MPI outlines core skills
Meeting planning requires a number of skills, from contract negotiating and marketing to time management and organization. But how about 172 skills? That’s how many Meeting Professionals International indicated would make a perfect planner, including 33 primary skills and 139 sub-skills related to the main ones. MPI developed the list with the Canadian Tourism Human Resources Council, creating the 87-page Meeting and Business Events Competency Standards. MPI officials hope the report will help guide requirements in the CMP certification process, college event-management programs and industry training classes. “These standards are arguably one of the most important resources we have ever had in terms of professional development and career enhancement,” said Bruce MacMillan, MPI president and CEO. For the main skills, the report lists the time it takes to master, how often the skill is used and its level of importance in the overall job. A few of the primary planning skills include managing a meeting or event project, measuring the value of a meeting or business event, developing financial resources, acquiring staff and volunteers, selecting site, managing a marketing plan and exhibiting professional behavior.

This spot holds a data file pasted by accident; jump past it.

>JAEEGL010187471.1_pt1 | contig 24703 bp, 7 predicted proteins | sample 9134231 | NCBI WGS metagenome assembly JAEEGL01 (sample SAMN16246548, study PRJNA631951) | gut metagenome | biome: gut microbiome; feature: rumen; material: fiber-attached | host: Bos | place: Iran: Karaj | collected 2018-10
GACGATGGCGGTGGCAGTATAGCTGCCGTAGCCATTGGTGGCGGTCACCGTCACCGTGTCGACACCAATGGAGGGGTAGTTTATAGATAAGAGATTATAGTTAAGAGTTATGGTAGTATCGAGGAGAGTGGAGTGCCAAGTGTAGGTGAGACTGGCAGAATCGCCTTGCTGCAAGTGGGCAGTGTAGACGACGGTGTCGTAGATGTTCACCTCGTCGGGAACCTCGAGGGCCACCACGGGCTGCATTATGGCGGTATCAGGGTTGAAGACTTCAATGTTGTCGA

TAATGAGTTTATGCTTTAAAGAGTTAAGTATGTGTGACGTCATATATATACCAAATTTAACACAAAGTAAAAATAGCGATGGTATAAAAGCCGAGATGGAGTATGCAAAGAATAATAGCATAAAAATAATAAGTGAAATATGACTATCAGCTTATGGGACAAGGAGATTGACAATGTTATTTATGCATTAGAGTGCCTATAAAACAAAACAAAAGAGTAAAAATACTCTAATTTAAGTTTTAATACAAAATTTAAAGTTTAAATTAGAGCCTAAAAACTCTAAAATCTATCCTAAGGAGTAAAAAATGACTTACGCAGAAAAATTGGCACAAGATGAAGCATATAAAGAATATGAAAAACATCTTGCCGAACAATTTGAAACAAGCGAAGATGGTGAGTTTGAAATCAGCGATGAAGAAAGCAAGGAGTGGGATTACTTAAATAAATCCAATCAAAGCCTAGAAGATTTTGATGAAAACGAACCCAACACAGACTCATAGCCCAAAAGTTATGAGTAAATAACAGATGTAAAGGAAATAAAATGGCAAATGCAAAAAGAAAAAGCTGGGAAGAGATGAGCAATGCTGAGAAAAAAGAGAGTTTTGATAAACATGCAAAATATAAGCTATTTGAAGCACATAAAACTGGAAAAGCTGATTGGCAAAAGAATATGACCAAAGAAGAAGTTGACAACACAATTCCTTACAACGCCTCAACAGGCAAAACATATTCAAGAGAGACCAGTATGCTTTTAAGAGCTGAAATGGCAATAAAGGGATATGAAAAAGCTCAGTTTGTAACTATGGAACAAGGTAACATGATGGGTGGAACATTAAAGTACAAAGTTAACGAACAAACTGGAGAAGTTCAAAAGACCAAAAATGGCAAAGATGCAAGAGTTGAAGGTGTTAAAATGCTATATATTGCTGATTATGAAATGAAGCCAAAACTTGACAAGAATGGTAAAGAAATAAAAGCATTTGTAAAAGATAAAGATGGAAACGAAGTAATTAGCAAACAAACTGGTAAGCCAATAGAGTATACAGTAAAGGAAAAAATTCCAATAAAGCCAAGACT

“It is one thing to call ourselves professionals and another thing altogether to be regarded and respected as professionals by organizations and employers outside the meeting industry,” said Carol Krugman, CMP, CMM, director of meeting and business event management at Metropolitan State College of Denver. “Having recognized standards will provide the necessary framework and increased credibility we have been seeking for decades.” The entire report can be downloaded here.